The UK government‘s official health and safety organization has announced it will stop planned staff secondments to Brunei following its anti-LGBTI laws.
Unions raised red flags over the ethical and safety implications of these temporary transfers after the kingdom quietly introduced its plans to impose the death penalty on queer men.
The Guardian reported today (8 April) that the Health and Safety Executive (HSE) have ‘paused’ all links to the country, review pending.
The HSE planned to sent a team of three to Brunei to help with an equivalent agency’s admin work.
Internal emails and notices seen by the Guardian showed the organization was roping together the team as late as 4 April; just a day after the tiny southeast Asian sultanate announced it would impose an interpretation of the Shariah penal code.
Brunei itself – a tiny, oil-rich patch of the island of Borneo – has only 430,000 people living there.
Yet, this in no way stopped the immense and continuing condemnation of their absolute ruler, the Sultan of Brunei.
However, the HSE were actively putting together the team to help on a short-term project with Safety, Health, and Environment National Authority in Brunei, called Shena.
The project would ‘help strengthen [the] health and safety regulatory function’ of the Brunei agency, one email said.
An HSE spokeswoman told the Guardian: ‘HSE is an inclusive organisation and strongly supports LGBT+ rights.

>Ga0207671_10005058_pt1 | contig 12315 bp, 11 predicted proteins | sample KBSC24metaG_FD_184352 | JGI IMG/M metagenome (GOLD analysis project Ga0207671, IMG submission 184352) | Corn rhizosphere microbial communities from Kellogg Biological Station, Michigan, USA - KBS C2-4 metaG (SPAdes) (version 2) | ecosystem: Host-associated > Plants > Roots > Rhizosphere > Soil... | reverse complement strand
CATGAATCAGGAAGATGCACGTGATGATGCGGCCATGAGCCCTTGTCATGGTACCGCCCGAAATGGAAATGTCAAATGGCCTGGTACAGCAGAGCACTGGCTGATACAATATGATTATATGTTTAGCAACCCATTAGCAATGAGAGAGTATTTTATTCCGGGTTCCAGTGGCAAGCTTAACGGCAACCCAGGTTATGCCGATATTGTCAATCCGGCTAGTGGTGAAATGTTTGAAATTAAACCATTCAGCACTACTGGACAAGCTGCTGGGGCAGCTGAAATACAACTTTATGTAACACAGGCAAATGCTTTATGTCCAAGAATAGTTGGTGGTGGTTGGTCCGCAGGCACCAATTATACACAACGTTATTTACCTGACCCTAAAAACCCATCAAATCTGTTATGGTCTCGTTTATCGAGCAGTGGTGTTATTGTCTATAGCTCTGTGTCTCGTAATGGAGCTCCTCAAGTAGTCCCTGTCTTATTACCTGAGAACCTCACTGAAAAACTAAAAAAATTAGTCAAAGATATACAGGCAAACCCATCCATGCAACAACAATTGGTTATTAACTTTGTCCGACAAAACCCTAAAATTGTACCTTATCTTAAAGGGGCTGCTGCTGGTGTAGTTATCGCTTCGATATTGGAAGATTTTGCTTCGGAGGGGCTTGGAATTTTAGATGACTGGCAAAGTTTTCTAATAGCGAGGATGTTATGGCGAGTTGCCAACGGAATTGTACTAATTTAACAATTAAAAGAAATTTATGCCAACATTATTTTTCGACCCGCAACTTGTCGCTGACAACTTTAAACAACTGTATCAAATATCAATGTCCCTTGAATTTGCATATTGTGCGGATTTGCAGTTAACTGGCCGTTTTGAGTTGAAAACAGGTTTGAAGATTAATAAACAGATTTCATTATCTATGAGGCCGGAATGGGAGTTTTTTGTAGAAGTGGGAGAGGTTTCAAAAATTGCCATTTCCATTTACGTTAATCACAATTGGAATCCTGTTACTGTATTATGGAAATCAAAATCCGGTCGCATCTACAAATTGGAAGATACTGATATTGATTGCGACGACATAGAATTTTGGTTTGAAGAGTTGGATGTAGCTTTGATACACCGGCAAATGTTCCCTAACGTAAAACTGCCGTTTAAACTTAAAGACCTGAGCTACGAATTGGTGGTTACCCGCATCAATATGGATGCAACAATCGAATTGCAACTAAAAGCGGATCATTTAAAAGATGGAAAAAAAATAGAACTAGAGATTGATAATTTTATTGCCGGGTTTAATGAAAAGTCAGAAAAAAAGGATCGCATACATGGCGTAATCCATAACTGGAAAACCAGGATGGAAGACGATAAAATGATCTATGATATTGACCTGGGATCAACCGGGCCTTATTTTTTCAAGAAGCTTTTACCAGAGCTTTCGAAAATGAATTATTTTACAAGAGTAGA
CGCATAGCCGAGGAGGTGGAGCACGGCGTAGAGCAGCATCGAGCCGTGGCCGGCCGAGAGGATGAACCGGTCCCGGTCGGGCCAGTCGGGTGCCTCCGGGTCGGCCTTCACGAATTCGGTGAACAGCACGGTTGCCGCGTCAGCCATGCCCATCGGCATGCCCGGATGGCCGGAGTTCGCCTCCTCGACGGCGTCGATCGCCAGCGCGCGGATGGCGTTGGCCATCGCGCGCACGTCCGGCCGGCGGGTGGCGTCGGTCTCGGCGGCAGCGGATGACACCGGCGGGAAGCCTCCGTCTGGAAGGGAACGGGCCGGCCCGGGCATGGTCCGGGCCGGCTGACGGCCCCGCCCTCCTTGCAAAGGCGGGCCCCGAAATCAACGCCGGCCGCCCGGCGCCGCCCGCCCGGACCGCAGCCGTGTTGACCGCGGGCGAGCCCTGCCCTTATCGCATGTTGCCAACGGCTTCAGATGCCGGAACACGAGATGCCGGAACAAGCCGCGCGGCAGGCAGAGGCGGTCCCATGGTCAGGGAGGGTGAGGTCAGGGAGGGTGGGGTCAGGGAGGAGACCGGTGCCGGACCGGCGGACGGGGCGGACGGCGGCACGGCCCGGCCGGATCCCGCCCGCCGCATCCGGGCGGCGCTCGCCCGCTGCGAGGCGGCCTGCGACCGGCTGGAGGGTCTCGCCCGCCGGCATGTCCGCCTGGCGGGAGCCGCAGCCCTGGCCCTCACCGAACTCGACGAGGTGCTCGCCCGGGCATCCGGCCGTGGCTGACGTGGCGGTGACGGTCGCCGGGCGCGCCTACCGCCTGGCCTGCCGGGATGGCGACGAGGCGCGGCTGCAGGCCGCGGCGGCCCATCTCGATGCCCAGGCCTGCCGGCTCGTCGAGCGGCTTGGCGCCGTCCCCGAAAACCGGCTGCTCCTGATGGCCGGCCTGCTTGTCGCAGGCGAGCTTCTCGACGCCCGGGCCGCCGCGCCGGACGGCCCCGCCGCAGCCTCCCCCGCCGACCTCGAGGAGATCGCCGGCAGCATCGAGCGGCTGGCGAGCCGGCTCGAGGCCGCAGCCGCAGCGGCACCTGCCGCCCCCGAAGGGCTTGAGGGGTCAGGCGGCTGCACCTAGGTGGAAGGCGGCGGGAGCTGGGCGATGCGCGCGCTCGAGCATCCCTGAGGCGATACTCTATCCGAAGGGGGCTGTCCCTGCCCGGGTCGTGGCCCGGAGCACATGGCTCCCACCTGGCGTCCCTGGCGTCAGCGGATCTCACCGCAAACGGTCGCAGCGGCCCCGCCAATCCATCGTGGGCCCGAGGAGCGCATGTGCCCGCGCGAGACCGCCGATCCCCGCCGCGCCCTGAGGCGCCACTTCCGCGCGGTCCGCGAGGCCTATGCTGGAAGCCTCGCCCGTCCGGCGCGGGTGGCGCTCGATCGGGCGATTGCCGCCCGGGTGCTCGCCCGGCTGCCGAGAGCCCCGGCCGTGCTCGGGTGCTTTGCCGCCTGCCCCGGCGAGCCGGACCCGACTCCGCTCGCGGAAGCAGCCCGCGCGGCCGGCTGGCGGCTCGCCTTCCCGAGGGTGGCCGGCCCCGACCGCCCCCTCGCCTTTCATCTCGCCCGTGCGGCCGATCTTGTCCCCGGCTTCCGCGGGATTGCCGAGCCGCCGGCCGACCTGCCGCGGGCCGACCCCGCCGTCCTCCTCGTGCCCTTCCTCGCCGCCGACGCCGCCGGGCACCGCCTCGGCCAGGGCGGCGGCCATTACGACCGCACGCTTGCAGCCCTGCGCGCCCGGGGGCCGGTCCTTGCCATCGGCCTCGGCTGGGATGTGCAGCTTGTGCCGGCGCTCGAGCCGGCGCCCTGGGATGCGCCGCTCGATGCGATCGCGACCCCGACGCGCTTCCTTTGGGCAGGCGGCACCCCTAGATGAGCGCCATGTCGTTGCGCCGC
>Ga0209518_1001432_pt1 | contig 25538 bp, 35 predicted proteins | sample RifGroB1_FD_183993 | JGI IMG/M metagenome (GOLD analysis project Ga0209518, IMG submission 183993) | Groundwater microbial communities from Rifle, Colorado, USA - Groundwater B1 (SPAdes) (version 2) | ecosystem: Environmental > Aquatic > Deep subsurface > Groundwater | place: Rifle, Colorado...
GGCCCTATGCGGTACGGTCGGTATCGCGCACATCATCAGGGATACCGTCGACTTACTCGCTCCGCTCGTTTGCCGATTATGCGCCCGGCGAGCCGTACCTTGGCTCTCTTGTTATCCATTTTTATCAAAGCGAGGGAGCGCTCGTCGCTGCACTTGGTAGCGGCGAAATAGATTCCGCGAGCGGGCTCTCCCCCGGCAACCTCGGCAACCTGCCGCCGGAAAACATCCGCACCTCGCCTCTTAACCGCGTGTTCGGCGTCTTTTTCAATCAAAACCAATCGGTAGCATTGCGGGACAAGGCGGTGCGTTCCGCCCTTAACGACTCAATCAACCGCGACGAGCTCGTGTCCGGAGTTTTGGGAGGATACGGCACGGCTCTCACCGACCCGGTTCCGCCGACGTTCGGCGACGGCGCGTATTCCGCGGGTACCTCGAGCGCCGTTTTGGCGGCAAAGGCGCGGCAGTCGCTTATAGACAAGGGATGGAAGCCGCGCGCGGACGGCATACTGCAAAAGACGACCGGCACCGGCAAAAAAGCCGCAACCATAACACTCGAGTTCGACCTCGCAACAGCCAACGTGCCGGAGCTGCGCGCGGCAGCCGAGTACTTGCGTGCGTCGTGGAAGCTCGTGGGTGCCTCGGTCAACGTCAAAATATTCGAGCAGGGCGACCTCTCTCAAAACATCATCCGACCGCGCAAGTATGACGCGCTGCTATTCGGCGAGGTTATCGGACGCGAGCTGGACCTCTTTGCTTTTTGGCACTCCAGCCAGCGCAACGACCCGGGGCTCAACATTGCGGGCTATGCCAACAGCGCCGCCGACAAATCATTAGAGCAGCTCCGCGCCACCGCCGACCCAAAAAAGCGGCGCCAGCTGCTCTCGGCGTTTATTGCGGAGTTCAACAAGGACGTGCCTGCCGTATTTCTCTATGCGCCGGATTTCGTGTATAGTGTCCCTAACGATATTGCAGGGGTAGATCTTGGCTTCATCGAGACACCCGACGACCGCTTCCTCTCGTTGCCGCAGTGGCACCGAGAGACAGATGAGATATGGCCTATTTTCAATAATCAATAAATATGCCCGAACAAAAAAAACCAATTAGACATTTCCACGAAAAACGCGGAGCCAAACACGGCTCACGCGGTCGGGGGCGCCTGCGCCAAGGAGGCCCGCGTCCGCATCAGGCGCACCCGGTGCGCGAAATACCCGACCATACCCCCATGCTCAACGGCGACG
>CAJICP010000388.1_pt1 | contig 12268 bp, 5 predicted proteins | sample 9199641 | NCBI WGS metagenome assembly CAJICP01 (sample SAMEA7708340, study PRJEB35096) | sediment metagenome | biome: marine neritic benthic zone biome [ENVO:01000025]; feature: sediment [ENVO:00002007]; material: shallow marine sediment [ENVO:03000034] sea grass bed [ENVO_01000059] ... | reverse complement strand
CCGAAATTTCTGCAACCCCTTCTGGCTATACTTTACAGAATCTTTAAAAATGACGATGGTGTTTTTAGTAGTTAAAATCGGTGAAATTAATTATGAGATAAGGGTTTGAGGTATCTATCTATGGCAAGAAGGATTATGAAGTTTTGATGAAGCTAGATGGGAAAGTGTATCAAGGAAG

‘Any commercial discussions will now be paused while we review the situation.’
Adding their voice
HSE are the latest in a long line of companies and people to boycott Brunei in the wake of their laws.
Similarly, London train network TfL did the same after ads for the airline were spotted by commuters.
While the UN denounced the laws as ‘inhuman’ and ‘draconian.’
Background of Brunei
Rulers of Brunei have long enforced strictly traditional interpretations of Islamic teachings. The country, in Southeast Asia, operates under an absolute monarchy.
In other words, the head of state, the Sultan of Brunei, is also head of government. Royalty and lawmaking are one the same.
For example, under the current 51-year-long monarch Hassanal Bolkiah, the country banned alcohol and forbade the proliferation of non-Islamic faiths.
Sharia Penal Code: In three stages
Back in 2014, Bolkiah announced the Brunei governmental bloc would implement the Sharia Penal Code in three stages.
The first stage of legal reforms was no struggle to lawmakers, but its second and third stages experienced holdups.
However, the Bruneian Attorney General’s Chambers website officially posted plans to fast-track implementation of the SPC on 29 December 2018.
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